When Wood was still at Duke University, she wrote about the ways to break and create consumer habits and found that “information campaigns that successfully convey information do not necessarily change consumers’ behaviors.”[sponsor]
“If changing behavior was simply about making common sense simple changes and good choices then we would all be able to make whatever changes we wanted whenever we wanted,” she wrote. “But we do not.”
In short, getting people to change their behavior requires more than just telling them something. Research on the science of behavior change finds that changes that seem to be “common sense” fail more often than not.
“With a little blurb on your insurance card, unless you’re pulling out your card and reading it right before you are making that decision, even if they wrote the best thing in the world on the insurance card, you can’t really imagine that it would make much difference,” said Dave Nussbaum, a researcher at the University of Chicago who works with the Behavioral Science and Policy Association.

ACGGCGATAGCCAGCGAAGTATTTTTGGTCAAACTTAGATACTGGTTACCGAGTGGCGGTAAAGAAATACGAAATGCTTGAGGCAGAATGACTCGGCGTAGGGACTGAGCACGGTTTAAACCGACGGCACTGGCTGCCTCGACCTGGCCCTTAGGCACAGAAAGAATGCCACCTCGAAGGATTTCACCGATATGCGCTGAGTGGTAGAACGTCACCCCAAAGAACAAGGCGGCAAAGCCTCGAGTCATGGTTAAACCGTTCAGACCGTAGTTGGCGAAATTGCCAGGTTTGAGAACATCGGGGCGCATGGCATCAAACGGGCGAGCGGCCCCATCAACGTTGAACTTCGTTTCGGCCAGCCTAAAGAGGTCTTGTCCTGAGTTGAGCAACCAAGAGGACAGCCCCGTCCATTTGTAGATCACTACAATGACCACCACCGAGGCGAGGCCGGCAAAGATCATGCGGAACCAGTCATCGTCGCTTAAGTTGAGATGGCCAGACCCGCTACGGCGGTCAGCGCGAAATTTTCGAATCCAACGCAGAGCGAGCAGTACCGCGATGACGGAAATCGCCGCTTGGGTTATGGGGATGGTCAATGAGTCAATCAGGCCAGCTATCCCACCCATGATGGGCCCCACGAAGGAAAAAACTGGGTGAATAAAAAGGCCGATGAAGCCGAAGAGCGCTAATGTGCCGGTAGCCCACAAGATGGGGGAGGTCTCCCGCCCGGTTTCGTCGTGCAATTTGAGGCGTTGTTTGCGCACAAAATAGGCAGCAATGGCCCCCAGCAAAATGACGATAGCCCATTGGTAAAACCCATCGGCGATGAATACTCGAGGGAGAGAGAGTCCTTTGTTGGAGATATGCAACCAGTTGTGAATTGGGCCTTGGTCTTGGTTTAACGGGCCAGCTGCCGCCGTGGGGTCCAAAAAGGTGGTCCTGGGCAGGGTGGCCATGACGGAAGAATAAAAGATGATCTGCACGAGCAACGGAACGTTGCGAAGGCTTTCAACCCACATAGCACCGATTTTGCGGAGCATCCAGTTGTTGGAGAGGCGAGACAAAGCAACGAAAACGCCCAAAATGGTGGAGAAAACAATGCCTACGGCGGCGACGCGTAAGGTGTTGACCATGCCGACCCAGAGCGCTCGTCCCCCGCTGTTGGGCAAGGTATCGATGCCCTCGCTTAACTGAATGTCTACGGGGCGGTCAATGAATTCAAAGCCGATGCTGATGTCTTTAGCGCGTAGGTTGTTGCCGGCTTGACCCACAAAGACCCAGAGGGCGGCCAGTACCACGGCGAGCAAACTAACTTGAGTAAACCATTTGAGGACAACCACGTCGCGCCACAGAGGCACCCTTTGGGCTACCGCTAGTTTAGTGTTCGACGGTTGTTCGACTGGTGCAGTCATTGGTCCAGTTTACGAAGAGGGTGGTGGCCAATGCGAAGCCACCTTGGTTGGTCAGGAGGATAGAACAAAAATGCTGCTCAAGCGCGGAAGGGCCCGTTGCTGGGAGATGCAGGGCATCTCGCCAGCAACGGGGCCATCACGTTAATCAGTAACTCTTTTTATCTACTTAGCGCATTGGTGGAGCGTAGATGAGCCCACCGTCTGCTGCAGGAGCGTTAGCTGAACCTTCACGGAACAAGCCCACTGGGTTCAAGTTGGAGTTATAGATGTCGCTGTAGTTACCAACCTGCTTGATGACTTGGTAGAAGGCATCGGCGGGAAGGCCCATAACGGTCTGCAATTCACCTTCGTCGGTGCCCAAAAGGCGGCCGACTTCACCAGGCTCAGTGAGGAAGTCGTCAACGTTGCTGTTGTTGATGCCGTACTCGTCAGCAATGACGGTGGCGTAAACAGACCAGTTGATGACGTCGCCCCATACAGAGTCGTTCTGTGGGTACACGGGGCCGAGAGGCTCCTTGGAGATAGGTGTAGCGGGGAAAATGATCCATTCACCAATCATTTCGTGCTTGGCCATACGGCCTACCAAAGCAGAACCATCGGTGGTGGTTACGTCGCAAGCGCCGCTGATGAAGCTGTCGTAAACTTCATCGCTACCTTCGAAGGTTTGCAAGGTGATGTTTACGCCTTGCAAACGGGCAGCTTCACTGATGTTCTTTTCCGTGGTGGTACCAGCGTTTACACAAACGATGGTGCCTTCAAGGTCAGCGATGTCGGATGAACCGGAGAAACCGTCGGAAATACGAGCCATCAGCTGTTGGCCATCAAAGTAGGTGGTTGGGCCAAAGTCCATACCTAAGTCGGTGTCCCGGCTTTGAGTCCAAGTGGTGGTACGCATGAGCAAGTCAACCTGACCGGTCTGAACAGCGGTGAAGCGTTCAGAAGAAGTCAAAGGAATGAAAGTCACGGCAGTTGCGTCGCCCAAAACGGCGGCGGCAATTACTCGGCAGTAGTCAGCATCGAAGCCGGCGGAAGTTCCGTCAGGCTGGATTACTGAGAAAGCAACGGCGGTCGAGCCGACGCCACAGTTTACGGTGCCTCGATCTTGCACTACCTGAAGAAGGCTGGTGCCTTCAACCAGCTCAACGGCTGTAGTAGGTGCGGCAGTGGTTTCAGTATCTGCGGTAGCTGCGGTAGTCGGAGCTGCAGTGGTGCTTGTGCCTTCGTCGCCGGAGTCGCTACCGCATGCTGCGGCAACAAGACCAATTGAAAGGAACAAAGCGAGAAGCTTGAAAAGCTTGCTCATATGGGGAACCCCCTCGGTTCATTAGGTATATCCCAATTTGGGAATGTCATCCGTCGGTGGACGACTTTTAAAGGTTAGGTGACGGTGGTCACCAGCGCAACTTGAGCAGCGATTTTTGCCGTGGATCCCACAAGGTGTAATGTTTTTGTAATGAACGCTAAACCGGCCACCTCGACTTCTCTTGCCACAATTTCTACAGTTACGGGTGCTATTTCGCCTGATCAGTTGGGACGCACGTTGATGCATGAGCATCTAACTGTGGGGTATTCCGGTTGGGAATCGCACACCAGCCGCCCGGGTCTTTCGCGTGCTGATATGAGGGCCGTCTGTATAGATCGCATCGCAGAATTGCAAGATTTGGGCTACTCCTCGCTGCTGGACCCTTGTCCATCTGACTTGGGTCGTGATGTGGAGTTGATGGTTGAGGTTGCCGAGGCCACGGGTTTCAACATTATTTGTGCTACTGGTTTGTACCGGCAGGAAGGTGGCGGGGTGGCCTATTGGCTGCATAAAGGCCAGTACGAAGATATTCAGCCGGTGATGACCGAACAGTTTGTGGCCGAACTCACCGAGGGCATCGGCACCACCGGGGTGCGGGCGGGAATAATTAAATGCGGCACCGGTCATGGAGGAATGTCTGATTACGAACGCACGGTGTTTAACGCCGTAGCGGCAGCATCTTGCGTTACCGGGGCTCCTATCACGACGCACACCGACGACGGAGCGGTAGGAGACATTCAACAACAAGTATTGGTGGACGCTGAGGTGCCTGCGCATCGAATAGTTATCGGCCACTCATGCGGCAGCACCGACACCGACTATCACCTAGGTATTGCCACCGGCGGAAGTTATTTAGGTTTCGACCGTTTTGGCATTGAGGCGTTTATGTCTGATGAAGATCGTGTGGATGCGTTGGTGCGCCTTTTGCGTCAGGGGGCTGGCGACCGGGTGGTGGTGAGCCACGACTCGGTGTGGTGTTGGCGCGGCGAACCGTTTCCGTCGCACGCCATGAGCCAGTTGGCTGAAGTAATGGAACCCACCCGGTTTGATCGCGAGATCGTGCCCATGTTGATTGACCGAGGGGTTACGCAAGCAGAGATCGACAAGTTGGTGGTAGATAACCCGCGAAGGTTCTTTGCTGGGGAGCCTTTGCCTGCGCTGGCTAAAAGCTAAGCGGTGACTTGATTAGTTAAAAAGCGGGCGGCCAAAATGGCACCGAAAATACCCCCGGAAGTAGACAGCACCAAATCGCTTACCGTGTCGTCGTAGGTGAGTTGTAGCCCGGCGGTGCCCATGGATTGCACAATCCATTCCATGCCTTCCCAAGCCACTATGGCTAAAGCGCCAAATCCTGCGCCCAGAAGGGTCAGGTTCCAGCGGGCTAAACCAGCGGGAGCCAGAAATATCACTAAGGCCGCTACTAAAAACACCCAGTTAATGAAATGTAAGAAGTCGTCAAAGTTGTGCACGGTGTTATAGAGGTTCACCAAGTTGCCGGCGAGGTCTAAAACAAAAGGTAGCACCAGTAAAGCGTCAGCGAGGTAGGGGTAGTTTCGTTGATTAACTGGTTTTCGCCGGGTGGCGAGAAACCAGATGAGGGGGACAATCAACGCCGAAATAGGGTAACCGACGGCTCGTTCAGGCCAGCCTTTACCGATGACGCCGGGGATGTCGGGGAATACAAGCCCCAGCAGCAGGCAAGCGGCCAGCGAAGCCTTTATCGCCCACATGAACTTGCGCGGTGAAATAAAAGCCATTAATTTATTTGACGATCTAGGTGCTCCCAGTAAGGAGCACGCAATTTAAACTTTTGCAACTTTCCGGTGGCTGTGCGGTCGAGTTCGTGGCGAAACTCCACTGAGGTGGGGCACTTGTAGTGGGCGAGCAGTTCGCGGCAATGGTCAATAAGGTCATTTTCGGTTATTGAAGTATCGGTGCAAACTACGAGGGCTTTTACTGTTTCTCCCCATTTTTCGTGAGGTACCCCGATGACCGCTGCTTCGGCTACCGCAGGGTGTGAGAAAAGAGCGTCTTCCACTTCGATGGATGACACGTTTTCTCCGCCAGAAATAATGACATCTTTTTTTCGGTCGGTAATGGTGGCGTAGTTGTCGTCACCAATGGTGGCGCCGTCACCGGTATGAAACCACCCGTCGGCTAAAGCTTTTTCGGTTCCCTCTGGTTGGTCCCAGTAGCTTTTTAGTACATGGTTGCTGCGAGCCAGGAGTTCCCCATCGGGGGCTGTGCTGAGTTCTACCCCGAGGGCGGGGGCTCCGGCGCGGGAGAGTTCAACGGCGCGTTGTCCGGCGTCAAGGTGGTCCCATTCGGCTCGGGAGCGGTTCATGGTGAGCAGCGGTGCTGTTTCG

Nussbaum and Wood are practitioners in the burgeoning field of behavioral economics, which probes how people make decisions, and how to encourage them towards better decision-making.
The research recognizes that people’s habits are pretty well ingrained and people subconsciously resist information that conflicts with what they want. Instead, they go for decisions that are easier, or more convenient, even if they’re not the “best solution.”
“People make all sorts of bad decisions with their own money, let alone the state’s money,” Nussbaum said. “They click on the first thing they see on Amazon, rather than doing a bunch of price comparisons.”